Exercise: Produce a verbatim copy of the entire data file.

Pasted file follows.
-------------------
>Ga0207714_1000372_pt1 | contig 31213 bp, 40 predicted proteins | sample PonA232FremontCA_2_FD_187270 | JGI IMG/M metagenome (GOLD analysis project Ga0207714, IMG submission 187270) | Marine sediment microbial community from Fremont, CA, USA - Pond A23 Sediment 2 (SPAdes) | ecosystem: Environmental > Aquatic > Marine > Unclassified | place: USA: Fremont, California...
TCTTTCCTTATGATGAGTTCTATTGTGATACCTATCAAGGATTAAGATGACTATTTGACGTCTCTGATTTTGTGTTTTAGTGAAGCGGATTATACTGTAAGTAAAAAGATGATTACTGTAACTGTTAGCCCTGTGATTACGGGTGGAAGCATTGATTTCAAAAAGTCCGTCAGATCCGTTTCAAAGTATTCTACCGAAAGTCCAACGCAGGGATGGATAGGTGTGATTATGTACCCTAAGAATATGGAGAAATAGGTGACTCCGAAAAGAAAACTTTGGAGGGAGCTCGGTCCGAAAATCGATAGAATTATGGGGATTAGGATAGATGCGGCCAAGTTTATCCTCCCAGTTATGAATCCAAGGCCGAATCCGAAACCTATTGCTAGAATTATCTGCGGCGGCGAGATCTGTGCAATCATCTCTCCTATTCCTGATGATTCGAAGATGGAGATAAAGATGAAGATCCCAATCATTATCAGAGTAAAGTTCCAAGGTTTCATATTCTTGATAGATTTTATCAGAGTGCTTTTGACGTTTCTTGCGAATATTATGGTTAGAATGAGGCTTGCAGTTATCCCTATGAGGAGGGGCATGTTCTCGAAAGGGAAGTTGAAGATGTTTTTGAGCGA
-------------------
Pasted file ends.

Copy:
>Ga0207714_1000372_pt1 | contig 31213 bp, 40 predicted proteins | sample PonA232FremontCA_2_FD_187270 | JGI IMG/M metagenome (GOLD analysis project Ga0207714, IMG submission 187270) | Marine sediment microbial community from Fremont, CA, USA - Pond A23 Sediment 2 (SPAdes) | ecosystem: Environmental > Aquatic > Marine > Unclassified | place: USA: Fremont, California...
TCTTTCCTTATGATGAGTTCTATTGTGATACCTATCAAGGATTAAGATGACTATTTGACGTCTCTGATTTTGTGTTTTAGTGAAGCGGATTATACTGTAAGTAAAAAGATGATTACTGTAACTGTTAGCCCTGTGATTACGGGTGGAAGCATTGATTTCAAAAAGTCCGTCAGATCCGTTTCAAAGTATTCTACCGAAAGTCCAACGCAGGGATGGATAGGTGTGATTATGTACCCTAAGAATATGGAGAAATAGGTGACTCCGAAAAGAAAACTTTGGAGGGAGCTCGGTCCGAAAATCGATAGAATTATGGGGATTAGGATAGATGCGGCCAAGTTTATCCTCCCAGTTATGAATCCAAGGCCGAATCCGAAACCTATTGCTAGAATTATCTGCGGCGGCGAGATCTGTGCAATCATCTCTCCTATTCCTGATGATTCGAAGATGGAGATAAAGATGAAGATCCCAATCATTATCAGAGTAAAGTTCCAAGGTTTCATATTCTTGATAGATTTTATCAGAGTGCTTTTGACGTTTCTTGCGAATATTATGGTTAGAATGAGGCTTGCAGTTATCCCTATGAGGAGGGGCATGTTCTCGAAAGGGAAGTTGAAGATGTTTTTGAGCGA